Fired for wanting a union, he tells his story to Congress
Union workers and minimum wage activists march during a Labor Day rally in downtown Los Angeles. | AP

WASHINGTON—Jim Staus tried to organize his colleagues at the University of Pittsburgh Medical Center (UPMC) to unionize with the Service Employees’ Pennsylvania affiliate in 2012-13. UPMC’s reaction, like that of so many other employers, was to illegally fire him.

Ever since then, it’s been hand-to-mouth for the 57-year-old Staus, his wife and his now 18-year-old daughter. “Right now, I’m a day porter,” he says.

Six years, and two National Labor Relations Board rulings, later – both in his favor — Staus hasn’t seen one cent of the back pay UPMC owes him for the years since he was canned in 2013. And if and when UPMC must pay up, it gets to subtract the wages he’s earned since the hospital system fired him.

“The more I make, the less I get” from the back wages UPMC owes, he added in an interview.

Staus, like tens of thousands of other workers who stand up and try to organize their colleagues, has not only been fired by an anti-union employer, but then fell victim to the corporate delays and denials that drag their cases through the NLRB and the federal courts, often for years.

Congressional Democrats want to change that. So does organized labor, which brought its case to the Democratic-run House Education and Labor Help Subcommittee on May 8. The Republicans are another matter.

Staus, AFL-CIO President Richard Trumka and former NLRB Chairman Samuel Pearce all testified about the delays and denials of workers’ rights that permeate U.S. labor law – and the relationships between workers and bosses.

Their praise was for the Protecting the Right to Organize Act, the latest, and strongest, version of labor law reform. It would include high fines for corporate labor law-breaking, with a separate fine for each violation, and extend fines to the ultimate decision-makers: Corporate boards and officers.

The measure, HR2474, would also order immediate reinstatement on the job of Staus and other illegally fired workers. Right now, the workers must wait until the NLRB rules they can come back – and federal courts agree. That process can drag on for years.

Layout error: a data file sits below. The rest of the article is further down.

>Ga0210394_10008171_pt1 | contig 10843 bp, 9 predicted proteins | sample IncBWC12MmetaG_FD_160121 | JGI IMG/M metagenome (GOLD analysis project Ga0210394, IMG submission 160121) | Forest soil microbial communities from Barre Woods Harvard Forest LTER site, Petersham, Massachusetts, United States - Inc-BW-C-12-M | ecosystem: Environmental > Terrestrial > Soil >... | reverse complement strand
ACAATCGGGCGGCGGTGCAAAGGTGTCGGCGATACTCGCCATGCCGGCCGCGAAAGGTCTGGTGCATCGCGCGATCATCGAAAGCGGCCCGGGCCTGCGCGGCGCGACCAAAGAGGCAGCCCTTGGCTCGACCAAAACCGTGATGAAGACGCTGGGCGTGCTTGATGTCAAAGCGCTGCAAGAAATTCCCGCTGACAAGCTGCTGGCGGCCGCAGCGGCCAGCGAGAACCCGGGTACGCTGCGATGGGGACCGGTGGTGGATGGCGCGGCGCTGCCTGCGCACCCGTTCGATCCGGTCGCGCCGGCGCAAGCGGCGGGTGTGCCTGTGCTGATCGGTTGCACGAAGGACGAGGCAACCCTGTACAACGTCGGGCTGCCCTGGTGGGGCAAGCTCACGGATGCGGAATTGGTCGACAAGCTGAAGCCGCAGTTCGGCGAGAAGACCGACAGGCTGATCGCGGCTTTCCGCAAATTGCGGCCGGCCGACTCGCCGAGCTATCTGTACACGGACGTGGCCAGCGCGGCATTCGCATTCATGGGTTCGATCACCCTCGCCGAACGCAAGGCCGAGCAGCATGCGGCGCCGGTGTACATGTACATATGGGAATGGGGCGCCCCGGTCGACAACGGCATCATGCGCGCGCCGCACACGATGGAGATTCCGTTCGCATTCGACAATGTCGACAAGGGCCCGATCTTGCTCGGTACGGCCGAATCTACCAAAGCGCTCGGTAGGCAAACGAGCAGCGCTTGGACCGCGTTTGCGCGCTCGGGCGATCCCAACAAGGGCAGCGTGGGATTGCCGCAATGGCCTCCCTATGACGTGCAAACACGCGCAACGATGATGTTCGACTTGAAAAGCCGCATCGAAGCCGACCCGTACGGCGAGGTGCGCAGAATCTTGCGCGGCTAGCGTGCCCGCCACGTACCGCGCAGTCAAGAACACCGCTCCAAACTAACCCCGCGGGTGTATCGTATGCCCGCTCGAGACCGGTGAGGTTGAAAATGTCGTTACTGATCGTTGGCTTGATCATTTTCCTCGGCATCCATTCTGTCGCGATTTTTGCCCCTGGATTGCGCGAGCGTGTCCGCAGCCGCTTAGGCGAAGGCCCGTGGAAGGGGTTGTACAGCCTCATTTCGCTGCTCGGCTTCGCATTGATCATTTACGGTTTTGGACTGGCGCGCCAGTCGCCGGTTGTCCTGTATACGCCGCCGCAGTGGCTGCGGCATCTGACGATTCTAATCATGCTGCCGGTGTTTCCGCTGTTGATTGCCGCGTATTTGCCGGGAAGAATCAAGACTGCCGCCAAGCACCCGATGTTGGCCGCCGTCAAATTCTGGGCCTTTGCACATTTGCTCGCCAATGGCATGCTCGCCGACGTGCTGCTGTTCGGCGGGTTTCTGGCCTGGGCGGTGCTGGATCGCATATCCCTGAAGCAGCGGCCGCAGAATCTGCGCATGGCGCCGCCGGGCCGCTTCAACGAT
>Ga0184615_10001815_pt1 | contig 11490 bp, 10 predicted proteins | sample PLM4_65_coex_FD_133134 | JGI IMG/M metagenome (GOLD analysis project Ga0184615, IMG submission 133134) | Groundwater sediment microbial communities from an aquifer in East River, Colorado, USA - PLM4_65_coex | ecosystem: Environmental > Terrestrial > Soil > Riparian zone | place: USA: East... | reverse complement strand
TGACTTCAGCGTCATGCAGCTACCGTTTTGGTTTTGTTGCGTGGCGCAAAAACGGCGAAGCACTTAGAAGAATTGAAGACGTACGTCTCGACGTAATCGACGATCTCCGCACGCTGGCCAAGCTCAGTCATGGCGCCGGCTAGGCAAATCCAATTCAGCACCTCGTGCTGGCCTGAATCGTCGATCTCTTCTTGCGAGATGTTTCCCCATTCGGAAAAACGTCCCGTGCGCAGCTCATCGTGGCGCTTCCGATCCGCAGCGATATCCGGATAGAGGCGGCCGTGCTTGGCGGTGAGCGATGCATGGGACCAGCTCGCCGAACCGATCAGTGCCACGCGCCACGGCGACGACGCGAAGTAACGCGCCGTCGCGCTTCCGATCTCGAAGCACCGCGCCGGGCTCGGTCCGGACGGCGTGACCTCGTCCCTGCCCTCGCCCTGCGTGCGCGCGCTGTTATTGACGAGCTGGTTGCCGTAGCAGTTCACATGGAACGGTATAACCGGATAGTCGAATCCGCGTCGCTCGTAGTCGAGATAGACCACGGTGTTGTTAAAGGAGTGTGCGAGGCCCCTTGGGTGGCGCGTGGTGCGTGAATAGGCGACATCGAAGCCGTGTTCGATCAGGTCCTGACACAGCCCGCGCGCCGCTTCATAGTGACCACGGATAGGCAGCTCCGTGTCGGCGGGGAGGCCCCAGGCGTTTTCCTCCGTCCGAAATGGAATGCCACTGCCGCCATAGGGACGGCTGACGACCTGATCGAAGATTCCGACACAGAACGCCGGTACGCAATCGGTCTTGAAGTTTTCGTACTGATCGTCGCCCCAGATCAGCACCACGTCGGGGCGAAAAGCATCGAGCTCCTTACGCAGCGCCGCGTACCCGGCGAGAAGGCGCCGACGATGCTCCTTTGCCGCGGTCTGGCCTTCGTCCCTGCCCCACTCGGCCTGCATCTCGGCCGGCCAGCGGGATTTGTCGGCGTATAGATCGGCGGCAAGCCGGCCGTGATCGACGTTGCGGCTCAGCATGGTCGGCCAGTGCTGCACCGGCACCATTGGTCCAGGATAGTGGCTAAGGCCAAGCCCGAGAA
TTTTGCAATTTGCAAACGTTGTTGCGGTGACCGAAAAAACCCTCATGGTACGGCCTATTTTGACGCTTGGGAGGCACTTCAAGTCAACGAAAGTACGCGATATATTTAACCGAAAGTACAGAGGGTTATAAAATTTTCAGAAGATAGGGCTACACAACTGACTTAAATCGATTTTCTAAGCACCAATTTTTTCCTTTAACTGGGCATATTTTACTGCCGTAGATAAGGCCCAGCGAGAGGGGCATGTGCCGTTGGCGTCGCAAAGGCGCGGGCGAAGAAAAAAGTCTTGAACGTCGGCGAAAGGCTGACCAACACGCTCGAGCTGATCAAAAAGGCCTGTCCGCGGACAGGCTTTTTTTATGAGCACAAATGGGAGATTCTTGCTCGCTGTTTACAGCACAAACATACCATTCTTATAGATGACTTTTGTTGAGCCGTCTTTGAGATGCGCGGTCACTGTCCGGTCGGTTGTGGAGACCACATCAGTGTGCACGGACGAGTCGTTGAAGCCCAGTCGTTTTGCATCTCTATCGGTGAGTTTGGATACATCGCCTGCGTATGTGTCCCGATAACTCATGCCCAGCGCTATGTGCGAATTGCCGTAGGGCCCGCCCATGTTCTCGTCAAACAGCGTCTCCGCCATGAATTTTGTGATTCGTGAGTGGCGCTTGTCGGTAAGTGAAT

HR2474 also says that if the NLRB won’t enforce the law, workers can sue on their own, and it bans bosses from interfering in union elections. It also curbs bosses’ “captive-audience” meetings, which feature anti-union harangues and which bosses can force workers to attend, or be disciplined.

The measure also undoes key sections of the 1947 GOP-passed Taft-Hartley Act, which virtually trashed U.S. labor law, and the 1959 GOP-passed Landrum-Griffin Act, which further weakened it.

The big changes from the 1947 law would (a) legalize secondary boycotts for the first time in seven decades and (b) repeal that same federal law’s section that allows so-called right-to-work laws.

Those laws, originally dreamed up by Southern racists afraid that African-American and white workers would unite against their power structure, spread to other states following the 2010 GOP election sweep.

The big change from 1959 would force “persuaders” – more commonly known as union-busters – to report whom they work for and how much they got paid. And those detailed filings would, like union spending reports under Landrum-Griffin, be publicly available.

And HR2474 undoes two top anti-worker Supreme Court decisions. One, the Janus decision last year by the court’s 5-judge GOP-named majority, makes every state and local worker in the country a potential “free rider” able to use union services and protections without paying one cent for them. The extremist radical right anti-union, anti-worker National Right to Work Committee, and Justice Samuel Alito, pushed it,